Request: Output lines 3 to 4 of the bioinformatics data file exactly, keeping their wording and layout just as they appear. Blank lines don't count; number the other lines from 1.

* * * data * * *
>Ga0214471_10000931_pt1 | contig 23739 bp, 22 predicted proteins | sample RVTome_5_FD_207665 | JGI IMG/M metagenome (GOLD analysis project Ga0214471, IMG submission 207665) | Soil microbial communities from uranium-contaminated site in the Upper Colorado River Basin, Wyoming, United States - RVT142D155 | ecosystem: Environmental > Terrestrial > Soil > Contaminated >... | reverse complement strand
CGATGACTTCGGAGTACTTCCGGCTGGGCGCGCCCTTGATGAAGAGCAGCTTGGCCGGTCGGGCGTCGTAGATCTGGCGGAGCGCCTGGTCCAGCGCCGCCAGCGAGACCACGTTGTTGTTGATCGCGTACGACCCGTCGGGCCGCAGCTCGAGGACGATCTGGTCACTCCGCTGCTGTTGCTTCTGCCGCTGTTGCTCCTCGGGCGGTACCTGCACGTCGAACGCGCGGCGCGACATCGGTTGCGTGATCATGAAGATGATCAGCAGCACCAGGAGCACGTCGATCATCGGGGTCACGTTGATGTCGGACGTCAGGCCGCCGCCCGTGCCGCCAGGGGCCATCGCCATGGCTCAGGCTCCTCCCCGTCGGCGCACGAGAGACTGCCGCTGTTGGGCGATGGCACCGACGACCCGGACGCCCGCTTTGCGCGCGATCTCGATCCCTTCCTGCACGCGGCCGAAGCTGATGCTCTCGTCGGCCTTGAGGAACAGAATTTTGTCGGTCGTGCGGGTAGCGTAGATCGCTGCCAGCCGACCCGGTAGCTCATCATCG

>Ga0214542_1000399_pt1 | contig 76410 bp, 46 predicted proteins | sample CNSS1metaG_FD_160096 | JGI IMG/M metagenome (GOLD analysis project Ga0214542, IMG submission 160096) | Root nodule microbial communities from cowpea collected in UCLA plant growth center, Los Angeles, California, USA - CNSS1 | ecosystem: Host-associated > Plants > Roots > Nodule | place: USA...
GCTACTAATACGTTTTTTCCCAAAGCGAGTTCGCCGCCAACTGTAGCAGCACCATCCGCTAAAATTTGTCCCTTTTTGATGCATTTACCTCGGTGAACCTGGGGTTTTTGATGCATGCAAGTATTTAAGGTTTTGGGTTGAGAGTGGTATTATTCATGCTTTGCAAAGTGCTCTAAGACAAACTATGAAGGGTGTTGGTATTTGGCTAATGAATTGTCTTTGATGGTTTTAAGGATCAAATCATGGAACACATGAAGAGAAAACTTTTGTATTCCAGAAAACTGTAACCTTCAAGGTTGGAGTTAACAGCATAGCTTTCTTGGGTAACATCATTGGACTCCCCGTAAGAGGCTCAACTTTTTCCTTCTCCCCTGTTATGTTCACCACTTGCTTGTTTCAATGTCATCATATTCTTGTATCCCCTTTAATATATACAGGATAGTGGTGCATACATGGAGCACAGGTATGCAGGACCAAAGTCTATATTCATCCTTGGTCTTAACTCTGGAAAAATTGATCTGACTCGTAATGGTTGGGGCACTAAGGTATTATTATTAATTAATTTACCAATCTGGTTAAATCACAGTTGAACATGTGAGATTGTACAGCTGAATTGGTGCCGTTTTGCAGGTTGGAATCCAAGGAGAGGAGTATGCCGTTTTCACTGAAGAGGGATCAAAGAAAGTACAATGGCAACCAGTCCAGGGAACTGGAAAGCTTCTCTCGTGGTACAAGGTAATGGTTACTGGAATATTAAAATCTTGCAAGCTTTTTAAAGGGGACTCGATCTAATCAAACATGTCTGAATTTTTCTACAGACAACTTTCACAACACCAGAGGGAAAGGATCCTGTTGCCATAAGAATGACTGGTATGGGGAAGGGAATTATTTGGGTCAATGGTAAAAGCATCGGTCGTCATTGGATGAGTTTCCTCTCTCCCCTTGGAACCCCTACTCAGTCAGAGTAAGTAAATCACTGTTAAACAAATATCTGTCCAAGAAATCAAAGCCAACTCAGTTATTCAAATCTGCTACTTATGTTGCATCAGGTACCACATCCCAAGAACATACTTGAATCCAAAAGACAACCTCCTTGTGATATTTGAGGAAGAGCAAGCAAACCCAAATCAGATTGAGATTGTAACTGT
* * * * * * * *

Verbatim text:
>Ga0214542_1000399_pt1 | contig 76410 bp, 46 predicted proteins | sample CNSS1metaG_FD_160096 | JGI IMG/M metagenome (GOLD analysis project Ga0214542, IMG submission 160096) | Root nodule microbial communities from cowpea collected in UCLA plant growth center, Los Angeles, California, USA - CNSS1 | ecosystem: Host-associated > Plants > Roots > Nodule | place: USA...
GCTACTAATACGTTTTTTCCCAAAGCGAGTTCGCCGCCAACTGTAGCAGCACCATCCGCTAAAATTTGTCCCTTTTTGATGCATTTACCTCGGTGAACCTGGGGTTTTTGATGCATGCAAGTATTTAAGGTTTTGGGTTGAGAGTGGTATTATTCATGCTTTGCAAAGTGCTCTAAGACAAACTATGAAGGGTGTTGGTATTTGGCTAATGAATTGTCTTTGATGGTTTTAAGGATCAAATCATGGAACACATGAAGAGAAAACTTTTGTATTCCAGAAAACTGTAACCTTCAAGGTTGGAGTTAACAGCATAGCTTTCTTGGGTAACATCATTGGACTCCCCGTAAGAGGCTCAACTTTTTCCTTCTCCCCTGTTATGTTCACCACTTGCTTGTTTCAATGTCATCATATTCTTGTATCCCCTTTAATATATACAGGATAGTGGTGCATACATGGAGCACAGGTATGCAGGACCAAAGTCTATATTCATCCTTGGTCTTAACTCTGGAAAAATTGATCTGACTCGTAATGGTTGGGGCACTAAGGTATTATTATTAATTAATTTACCAATCTGGTTAAATCACAGTTGAACATGTGAGATTGTACAGCTGAATTGGTGCCGTTTTGCAGGTTGGAATCCAAGGAGAGGAGTATGCCGTTTTCACTGAAGAGGGATCAAAGAAAGTACAATGGCAACCAGTCCAGGGAACTGGAAAGCTTCTCTCGTGGTACAAGGTAATGGTTACTGGAATATTAAAATCTTGCAAGCTTTTTAAAGGGGACTCGATCTAATCAAACATGTCTGAATTTTTCTACAGACAACTTTCACAACACCAGAGGGAAAGGATCCTGTTGCCATAAGAATGACTGGTATGGGGAAGGGAATTATTTGGGTCAATGGTAAAAGCATCGGTCGTCATTGGATGAGTTTCCTCTCTCCCCTTGGAACCCCTACTCAGTCAGAGTAAGTAAATCACTGTTAAACAAATATCTGTCCAAGAAATCAAAGCCAACTCAGTTATTCAAATCTGCTACTTATGTTGCATCAGGTACCACATCCCAAGAACATACTTGAATCCAAAAGACAACCTCCTTGTGATATTTGAGGAAGAGCAAGCAAACCCAAATCAGATTGAGATTGTAACTGT